By Speech Pathologists Jenna and Mikayla.

In a previous article, we talked about the importance of reading books for building literacy skills, improving language and for social interaction.

In this article, we will give you our top 8 tips and ideas for using story books at home with your loved one. These ideas will work for a young person of any age, it is never too early to start or too old to benefit from the interaction and enjoyment of reading.

  1. Choosing motivating stories. Young people learn words best when they are interested, so choose books that are motivating and engaging. This doesn’t always have to be fiction with made up characters, you could choose and explore non-fiction books and reading about true events or things that are interesting to the young person e.g., airplanes, caterpillars.
  2. Re-read books that you’ve already read. It might drive you crazy to re-read a story over and over, but for young people, the more they read, the more they pick up.
  3. Trace your fingers under the words. This is a great strategy because it begins to teach young people that the words on the page contain the meaning of the story.  It also shows them that text is read from left to right and from top to bottom.
  4. Consider what might be best for your young person’s vision. If your young person has a vision impairment they can still enjoy books. You may need to consider
    – lighting to make sure they can see page the page
    – choosing books that have tactile/touch element for them to explore
    – reading the text but also talking about the pictures
    – choosing books with high contrast pictures if that is what supports their visual engagement. There are some high contrast books on YouTube like this one
  5. Consider positioning and turning pages. You can help a young person with a physical impairment engage with books by choosing books that have thicker, sturdy pages. Consider how you position the young person and the book, make sure they can see, and touch if they choose too.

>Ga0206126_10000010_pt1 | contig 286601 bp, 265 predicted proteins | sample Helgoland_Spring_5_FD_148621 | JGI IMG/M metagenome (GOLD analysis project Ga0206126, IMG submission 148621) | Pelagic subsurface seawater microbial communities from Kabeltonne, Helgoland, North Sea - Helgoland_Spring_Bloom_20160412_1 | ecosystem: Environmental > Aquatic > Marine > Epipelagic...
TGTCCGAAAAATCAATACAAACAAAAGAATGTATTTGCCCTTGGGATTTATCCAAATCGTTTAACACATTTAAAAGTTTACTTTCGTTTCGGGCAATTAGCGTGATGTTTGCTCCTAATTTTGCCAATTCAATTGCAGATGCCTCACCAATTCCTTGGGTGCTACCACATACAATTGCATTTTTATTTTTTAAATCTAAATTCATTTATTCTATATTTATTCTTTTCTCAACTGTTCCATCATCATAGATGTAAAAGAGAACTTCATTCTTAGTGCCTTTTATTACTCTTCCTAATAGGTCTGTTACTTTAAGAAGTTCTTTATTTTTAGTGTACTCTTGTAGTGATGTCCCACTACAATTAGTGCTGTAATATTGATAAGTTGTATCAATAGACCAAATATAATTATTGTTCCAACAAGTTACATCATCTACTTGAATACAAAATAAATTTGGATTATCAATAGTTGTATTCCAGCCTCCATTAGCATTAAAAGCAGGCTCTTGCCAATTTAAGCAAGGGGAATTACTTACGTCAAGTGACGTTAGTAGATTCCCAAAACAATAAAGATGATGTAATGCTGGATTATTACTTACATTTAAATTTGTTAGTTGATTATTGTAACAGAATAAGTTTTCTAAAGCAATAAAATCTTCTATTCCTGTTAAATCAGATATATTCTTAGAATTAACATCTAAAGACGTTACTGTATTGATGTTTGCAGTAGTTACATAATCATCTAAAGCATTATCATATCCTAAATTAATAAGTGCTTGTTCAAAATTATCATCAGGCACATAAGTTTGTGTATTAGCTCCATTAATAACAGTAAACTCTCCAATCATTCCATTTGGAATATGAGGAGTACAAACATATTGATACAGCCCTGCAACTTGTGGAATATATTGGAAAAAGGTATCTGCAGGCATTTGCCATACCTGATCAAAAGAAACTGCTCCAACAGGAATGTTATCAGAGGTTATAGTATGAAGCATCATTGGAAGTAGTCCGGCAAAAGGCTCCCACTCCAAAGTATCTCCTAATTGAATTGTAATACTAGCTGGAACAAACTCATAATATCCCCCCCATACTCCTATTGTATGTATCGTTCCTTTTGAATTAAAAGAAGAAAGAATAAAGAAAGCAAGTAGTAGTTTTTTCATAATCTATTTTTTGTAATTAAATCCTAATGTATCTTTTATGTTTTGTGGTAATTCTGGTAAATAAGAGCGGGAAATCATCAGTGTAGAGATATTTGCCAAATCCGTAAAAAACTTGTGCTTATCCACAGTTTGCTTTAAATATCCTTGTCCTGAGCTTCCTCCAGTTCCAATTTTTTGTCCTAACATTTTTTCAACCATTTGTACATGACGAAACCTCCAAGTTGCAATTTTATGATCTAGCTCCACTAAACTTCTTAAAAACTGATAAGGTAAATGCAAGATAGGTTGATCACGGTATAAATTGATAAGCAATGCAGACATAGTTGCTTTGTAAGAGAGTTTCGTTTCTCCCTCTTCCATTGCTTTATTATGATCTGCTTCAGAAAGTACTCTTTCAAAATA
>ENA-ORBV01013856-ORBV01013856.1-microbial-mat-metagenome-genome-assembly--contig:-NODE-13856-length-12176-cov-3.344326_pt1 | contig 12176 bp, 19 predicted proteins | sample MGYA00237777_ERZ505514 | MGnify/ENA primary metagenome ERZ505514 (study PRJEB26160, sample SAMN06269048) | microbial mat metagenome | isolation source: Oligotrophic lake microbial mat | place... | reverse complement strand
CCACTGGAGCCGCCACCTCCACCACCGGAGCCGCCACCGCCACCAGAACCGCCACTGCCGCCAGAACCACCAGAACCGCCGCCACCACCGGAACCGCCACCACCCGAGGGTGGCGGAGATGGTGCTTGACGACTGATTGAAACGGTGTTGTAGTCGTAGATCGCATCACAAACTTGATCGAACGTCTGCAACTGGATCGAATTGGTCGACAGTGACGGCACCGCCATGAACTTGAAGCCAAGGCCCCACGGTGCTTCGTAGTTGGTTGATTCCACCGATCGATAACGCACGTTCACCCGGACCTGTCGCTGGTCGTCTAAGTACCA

6. Have the young person’s communication device handy. If your young person uses a communication device, remember to have it ready to go when reading the story. It is a great chance to model words in the communication device, and encourage your young person to express their thoughts and opinions about the story. Try to use a variety of words, and not just naming objects.
  7. Talking about the book. Sharing your response to a book and encouraging a young person’s thoughts and ideas stimulates critical thinking. Try not to ask too many questions though, we don’t want to upset the flow of the reading experience or turn it into a test. Some great ways could be;
    – Give your young person the story and let them lead the interaction. Wait for them to show or tell you what they want to do next. Let them tell you their interpretation of the story.
    Support a young person to predict what might happen next in the story.
    Comment on facial expressions and emotions of characters in the story
    Draw connections between what is happening in the story and real life experiences or events.
  8. Use a variety of reading materials. Reading is all about interaction; between a young person and the person they are reading with. So be creative and think of what the young person you are reading with would enjoy! Some ideas are;
    – Photo albums – to talk about family and friends, or about special memories
    – Homemade books – around special events or special topics of interest
    – Magazines, newspapers or other printed material

The speech pathology team has listed some of our favourite story books

Jenna recommends Amazing by Steve Anthony. It has a strong message of inclusion and a cool dragon named Zibbo.

Mikayla recommends “Dear Zoo” by Rod Campbell. It has simple clear pictures and lots of opportunity for fun animal noises.

Tori recommends Who sank the boat by Pamela Allen.

Lisa recommends “This is a ball” by Beck & Matt Stanton because it is fun and encourages young people to think critically and problem solve what they read.

Rachel recommends “The rabbits” by John Marsden & Shaun Tan because it has a very powerful message with few words. It has beautiful illustrations that help a young person think about what the images symbolise.